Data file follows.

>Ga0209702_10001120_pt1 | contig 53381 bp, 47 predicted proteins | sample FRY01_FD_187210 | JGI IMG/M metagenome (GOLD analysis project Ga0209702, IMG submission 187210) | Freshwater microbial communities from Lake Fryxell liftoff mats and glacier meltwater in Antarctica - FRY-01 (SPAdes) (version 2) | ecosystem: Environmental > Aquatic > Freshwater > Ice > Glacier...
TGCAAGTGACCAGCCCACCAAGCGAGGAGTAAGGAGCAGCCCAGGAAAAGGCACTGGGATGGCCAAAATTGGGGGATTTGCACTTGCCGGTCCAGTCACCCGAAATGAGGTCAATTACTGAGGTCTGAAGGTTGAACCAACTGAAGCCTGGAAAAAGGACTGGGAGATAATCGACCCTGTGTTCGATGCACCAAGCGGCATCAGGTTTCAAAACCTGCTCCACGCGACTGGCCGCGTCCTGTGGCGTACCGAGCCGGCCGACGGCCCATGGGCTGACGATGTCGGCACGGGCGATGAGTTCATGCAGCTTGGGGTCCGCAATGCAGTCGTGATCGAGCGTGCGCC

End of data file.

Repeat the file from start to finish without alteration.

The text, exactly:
>Ga0209702_10001120_pt1 | contig 53381 bp, 47 predicted proteins | sample FRY01_FD_187210 | JGI IMG/M metagenome (GOLD analysis project Ga0209702, IMG submission 187210) | Freshwater microbial communities from Lake Fryxell liftoff mats and glacier meltwater in Antarctica - FRY-01 (SPAdes) (version 2) | ecosystem: Environmental > Aquatic > Freshwater > Ice > Glacier...
TGCAAGTGACCAGCCCACCAAGCGAGGAGTAAGGAGCAGCCCAGGAAAAGGCACTGGGATGGCCAAAATTGGGGGATTTGCACTTGCCGGTCCAGTCACCCGAAATGAGGTCAATTACTGAGGTCTGAAGGTTGAACCAACTGAAGCCTGGAAAAAGGACTGGGAGATAATCGACCCTGTGTTCGATGCACCAAGCGGCATCAGGTTTCAAAACCTGCTCCACGCGACTGGCCGCGTCCTGTGGCGTACCGAGCCGGCCGACGGCCCATGGGCTGACGATGTCGGCACGGGCGATGAGTTCATGCAGCTTGGGGTCCGCAATGCAGTCGTGATCGAGCGTGCGCC